Go online at www.hse.gov.uk to make your report within 15 days of the accident. You cannot use the phone service in this category.
4. Dangerous occurrences
The concept here is the same as in the old RIDDOR (events with high injury potential that are reportable even if no injury occurred), but the list has been revised and updated. “Industry specific” dangerous occurrences applicable to mines, quarries, offshore workplaces and certain transport systems including railways remain reportable.
This section has seen a major change, as the old list of 47 reportable “industrial diseases” has been reduced to 8 categories of “work-related illness” (see below). Diseases due to exposure at work to biological agents, categorised as “major injuries” in the old regulations, are now reportable under this heading.
Under the old rules, a specific illness was always linked to a specific occupation, but now you need to report the listed illnesses whenever they occur — as long as they are linked to an activity as shown in the table below.
If in doubt, check with the doctor who made the diagnosis (having first got the employee’s written consent). Report illnesses online at www.hse.gov.uk.
Carpal tunnel syndrome
Regular use of percussive or vibrating tools
Cramp in the hand or forearm
Prolonged periods of repetitive movement of the fingers, hand or arm
Significant or regular exposure to a known skin sensitiser or irritant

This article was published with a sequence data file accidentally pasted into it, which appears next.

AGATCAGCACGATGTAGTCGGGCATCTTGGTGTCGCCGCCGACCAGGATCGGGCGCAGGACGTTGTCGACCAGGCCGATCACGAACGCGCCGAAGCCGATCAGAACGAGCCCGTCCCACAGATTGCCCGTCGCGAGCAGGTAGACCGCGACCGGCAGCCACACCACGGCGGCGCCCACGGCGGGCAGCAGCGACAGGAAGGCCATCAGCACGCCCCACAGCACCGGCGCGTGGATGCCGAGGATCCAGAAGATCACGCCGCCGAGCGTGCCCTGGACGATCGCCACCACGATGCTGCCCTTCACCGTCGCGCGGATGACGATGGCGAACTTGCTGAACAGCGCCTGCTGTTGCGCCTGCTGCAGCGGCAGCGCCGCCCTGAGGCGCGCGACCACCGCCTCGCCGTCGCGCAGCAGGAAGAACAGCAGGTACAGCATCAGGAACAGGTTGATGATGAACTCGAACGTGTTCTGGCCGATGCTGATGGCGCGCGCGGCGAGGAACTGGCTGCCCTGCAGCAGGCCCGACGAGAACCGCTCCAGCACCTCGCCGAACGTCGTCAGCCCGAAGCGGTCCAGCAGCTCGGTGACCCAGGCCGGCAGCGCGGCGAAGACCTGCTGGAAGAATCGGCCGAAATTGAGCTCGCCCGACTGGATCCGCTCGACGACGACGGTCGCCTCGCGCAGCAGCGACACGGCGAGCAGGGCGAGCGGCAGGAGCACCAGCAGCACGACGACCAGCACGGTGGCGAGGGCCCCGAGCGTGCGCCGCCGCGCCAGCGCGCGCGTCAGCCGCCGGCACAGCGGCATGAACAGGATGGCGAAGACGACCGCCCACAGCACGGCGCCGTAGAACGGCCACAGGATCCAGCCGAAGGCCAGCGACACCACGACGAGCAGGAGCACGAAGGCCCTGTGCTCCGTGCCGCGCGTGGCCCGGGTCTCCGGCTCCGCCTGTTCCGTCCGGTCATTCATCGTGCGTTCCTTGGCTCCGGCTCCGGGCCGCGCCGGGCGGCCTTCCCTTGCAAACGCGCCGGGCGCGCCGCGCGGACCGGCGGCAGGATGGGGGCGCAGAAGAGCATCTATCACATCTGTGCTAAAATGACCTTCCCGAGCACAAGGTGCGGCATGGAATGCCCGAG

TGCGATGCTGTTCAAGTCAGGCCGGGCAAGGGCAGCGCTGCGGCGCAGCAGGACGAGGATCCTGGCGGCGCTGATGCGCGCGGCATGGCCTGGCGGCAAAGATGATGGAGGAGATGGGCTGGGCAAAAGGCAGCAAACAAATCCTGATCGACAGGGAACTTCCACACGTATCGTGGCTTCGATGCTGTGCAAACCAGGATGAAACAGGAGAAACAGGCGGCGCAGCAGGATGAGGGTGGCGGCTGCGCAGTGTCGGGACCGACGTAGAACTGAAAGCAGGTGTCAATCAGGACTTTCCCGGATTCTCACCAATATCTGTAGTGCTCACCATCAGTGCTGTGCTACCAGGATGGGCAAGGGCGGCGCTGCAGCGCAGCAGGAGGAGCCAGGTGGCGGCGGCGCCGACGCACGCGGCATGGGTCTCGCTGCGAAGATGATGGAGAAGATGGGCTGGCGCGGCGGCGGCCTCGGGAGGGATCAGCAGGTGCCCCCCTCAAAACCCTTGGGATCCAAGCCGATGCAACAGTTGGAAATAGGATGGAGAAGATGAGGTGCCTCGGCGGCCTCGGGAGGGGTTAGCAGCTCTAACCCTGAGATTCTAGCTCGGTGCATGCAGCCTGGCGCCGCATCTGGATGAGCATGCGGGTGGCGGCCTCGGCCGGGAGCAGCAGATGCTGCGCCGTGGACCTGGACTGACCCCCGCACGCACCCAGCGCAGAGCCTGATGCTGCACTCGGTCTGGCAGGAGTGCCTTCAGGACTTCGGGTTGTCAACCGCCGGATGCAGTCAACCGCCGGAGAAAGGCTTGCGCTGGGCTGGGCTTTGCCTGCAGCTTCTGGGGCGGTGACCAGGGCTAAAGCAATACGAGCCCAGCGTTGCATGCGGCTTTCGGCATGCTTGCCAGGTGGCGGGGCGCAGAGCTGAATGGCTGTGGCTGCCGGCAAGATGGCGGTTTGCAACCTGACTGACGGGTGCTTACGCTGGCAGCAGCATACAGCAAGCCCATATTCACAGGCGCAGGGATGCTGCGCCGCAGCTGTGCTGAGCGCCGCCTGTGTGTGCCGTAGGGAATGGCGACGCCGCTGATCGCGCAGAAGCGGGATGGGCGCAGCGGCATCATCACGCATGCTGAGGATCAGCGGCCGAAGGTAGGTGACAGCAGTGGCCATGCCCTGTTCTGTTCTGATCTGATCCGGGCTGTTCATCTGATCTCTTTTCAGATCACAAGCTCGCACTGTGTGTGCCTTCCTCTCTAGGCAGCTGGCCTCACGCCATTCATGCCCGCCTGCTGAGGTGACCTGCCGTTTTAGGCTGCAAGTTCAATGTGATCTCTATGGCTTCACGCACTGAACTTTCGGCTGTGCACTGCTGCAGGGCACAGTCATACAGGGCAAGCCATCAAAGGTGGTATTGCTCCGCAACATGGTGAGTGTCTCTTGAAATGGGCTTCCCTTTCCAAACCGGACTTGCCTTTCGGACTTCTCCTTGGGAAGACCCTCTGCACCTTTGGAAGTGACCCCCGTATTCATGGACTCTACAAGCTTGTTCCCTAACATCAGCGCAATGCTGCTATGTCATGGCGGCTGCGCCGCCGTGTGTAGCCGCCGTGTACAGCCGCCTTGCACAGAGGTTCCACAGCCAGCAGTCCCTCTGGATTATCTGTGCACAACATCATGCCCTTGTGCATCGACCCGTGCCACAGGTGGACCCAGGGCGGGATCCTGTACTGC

Hand-arm Vibration Syndrome
Regular use of percussive or vibrating tools, or the holding of materials that are subject to percussive processes, or processes causing vibration
Significant or regular exposure to a known respiratory sensitiser
Tendonitis or tenosynovitis of the hand or forearm
Physically demanding work involving frequent repetitive movements
Any occupational cancer
Any disease attributed to an occupational exposure to a biological agent
6. What about injuries to non-employees?
This definition has been simplified to make it easier to apply in practice. Under the new rules, you must report non-fatal injuries to non-employees (eg members of the public) when they were injured in a work-related accident and then taken from the scene to hospital for treatment. If they were taken to hospital for examination, diagnostic tests or as a precautionary measure, this is not reportable. If you do need to report, you should do so online at www.hse.gov.uk.
7. Gas safety issues
Special requirements apply to you if you distribute, fill, import or otherwise supply flammable gas. You must report online if you find out (either directly or indirectly) that someone has: